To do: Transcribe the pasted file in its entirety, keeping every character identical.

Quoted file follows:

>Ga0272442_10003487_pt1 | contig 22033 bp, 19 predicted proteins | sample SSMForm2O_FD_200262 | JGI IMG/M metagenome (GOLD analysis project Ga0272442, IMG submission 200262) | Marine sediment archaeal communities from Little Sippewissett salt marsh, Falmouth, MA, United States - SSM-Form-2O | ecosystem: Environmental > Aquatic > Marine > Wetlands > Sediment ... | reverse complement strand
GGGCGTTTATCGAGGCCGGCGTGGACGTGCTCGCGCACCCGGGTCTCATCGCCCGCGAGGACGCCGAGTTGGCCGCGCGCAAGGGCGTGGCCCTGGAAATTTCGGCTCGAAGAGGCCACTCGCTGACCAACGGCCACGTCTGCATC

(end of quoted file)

>Ga0272442_10003487_pt1 | contig 22033 bp, 19 predicted proteins | sample SSMForm2O_FD_200262 | JGI IMG/M metagenome (GOLD analysis project Ga0272442, IMG submission 200262) | Marine sediment archaeal communities from Little Sippewissett salt marsh, Falmouth, MA, United States - SSM-Form-2O | ecosystem: Environmental > Aquatic > Marine > Wetlands > Sediment ... | reverse complement strand
GGGCGTTTATCGAGGCCGGCGTGGACGTGCTCGCGCACCCGGGTCTCATCGCCCGCGAGGACGCCGAGTTGGCCGCGCGCAAGGGCGTGGCCCTGGAAATTTCGGCTCGAAGAGGCCACTCGCTGACCAACGGCCACGTCTGCATC